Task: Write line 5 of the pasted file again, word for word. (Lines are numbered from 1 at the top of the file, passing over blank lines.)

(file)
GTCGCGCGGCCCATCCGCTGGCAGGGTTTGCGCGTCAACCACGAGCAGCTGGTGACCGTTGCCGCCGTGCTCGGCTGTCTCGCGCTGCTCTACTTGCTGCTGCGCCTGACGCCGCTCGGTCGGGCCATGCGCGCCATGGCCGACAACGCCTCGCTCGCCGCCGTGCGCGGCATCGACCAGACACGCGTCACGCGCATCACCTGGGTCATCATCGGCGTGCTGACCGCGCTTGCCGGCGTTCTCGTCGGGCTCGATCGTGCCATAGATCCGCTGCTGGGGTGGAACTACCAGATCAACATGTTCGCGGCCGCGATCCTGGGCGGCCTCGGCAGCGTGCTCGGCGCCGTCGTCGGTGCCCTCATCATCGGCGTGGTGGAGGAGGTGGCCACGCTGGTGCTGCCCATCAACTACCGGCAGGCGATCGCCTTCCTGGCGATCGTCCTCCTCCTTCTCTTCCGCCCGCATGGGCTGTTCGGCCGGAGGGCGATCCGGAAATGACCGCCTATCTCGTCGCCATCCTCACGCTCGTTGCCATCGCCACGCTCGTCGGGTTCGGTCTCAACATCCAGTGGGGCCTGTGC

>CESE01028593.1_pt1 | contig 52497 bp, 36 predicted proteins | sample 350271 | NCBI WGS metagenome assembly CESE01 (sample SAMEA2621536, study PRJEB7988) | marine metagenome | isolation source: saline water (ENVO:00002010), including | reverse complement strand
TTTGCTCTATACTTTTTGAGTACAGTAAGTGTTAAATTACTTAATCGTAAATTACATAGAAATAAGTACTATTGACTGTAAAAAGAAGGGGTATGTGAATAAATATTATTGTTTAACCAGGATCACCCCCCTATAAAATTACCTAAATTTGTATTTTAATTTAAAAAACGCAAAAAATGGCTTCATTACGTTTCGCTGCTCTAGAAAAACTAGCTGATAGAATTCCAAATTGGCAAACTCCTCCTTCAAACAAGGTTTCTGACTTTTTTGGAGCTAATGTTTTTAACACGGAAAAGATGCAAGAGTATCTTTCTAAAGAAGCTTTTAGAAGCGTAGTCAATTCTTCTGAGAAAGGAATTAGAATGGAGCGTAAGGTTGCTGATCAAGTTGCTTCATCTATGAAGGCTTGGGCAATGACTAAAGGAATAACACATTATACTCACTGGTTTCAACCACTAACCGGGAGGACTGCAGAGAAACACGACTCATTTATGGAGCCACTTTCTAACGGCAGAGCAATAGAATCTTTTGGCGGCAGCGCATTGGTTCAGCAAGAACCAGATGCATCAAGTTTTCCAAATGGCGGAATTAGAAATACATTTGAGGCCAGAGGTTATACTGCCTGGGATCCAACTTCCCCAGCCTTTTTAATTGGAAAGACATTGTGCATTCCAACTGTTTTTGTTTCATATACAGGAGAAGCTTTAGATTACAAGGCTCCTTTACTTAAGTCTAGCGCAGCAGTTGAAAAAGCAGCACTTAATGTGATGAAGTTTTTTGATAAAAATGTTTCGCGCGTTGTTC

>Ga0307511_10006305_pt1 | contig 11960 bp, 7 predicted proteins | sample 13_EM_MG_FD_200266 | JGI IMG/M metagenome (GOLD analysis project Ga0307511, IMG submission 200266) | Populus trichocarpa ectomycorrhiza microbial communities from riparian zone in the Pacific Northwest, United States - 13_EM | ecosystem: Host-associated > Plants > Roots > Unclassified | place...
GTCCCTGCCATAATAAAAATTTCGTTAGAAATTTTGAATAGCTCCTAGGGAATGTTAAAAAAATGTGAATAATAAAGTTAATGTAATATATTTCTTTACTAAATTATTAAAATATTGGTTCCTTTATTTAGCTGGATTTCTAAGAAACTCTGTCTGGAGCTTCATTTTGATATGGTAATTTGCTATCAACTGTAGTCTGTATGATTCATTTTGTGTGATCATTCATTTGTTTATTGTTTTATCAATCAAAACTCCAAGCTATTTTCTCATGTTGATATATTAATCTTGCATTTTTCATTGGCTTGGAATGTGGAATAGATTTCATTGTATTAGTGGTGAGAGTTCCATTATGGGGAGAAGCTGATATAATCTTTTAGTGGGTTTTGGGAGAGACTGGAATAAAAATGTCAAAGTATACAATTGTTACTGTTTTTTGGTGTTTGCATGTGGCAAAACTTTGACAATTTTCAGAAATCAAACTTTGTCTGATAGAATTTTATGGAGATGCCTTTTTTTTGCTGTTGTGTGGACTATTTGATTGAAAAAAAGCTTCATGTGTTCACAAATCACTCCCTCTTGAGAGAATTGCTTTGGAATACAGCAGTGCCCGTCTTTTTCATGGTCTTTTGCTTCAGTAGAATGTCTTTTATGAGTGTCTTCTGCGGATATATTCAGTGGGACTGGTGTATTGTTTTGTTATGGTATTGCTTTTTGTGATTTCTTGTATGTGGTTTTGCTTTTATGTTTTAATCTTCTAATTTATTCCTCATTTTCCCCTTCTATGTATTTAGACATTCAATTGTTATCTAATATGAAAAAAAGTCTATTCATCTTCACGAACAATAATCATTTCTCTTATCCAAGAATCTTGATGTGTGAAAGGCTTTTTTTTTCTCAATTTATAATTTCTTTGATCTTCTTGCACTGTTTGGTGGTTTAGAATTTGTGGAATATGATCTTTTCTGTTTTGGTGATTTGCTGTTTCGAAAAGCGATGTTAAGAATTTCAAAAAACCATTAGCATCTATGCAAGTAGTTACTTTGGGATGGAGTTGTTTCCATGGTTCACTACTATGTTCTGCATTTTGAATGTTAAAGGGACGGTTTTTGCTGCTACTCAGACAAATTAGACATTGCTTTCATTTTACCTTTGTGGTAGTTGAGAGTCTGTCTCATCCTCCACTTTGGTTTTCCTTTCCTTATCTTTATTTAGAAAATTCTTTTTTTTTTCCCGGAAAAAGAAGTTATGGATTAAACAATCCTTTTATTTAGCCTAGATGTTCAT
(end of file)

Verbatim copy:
GTCCCTGCCATAATAAAAATTTCGTTAGAAATTTTGAATAGCTCCTAGGGAATGTTAAAAAAATGTGAATAATAAAGTTAATGTAATATATTTCTTTACTAAATTATTAAAATATTGGTTCCTTTATTTAGCTGGATTTCTAAGAAACTCTGTCTGGAGCTTCATTTTGATATGGTAATTTGCTATCAACTGTAGTCTGTATGATTCATTTTGTGTGATCATTCATTTGTTTATTGTTTTATCAATCAAAACTCCAAGCTATTTTCTCATGTTGATATATTAATCTTGCATTTTTCATTGGCTTGGAATGTGGAATAGATTTCATTGTATTAGTGGTGAGAGTTCCATTATGGGGAGAAGCTGATATAATCTTTTAGTGGGTTTTGGGAGAGACTGGAATAAAAATGTCAAAGTATACAATTGTTACTGTTTTTTGGTGTTTGCATGTGGCAAAACTTTGACAATTTTCAGAAATCAAACTTTGTCTGATAGAATTTTATGGAGATGCCTTTTTTTTGCTGTTGTGTGGACTATTTGATTGAAAAAAAGCTTCATGTGTTCACAAATCACTCCCTCTTGAGAGAATTGCTTTGGAATACAGCAGTGCCCGTCTTTTTCATGGTCTTTTGCTTCAGTAGAATGTCTTTTATGAGTGTCTTCTGCGGATATATTCAGTGGGACTGGTGTATTGTTTTGTTATGGTATTGCTTTTTGTGATTTCTTGTATGTGGTTTTGCTTTTATGTTTTAATCTTCTAATTTATTCCTCATTTTCCCCTTCTATGTATTTAGACATTCAATTGTTATCTAATATGAAAAAAAGTCTATTCATCTTCACGAACAATAATCATTTCTCTTATCCAAGAATCTTGATGTGTGAAAGGCTTTTTTTTTCTCAATTTATAATTTCTTTGATCTTCTTGCACTGTTTGGTGGTTTAGAATTTGTGGAATATGATCTTTTCTGTTTTGGTGATTTGCTGTTTCGAAAAGCGATGTTAAGAATTTCAAAAAACCATTAGCATCTATGCAAGTAGTTACTTTGGGATGGAGTTGTTTCCATGGTTCACTACTATGTTCTGCATTTTGAATGTTAAAGGGACGGTTTTTGCTGCTACTCAGACAAATTAGACATTGCTTTCATTTTACCTTTGTGGTAGTTGAGAGTCTGTCTCATCCTCCACTTTGGTTTTCCTTTCCTTATCTTTATTTAGAAAATTCTTTTTTTTTTCCCGGAAAAAGAAGTTATGGATTAAACAATCCTTTTATTTAGCCTAGATGTTCAT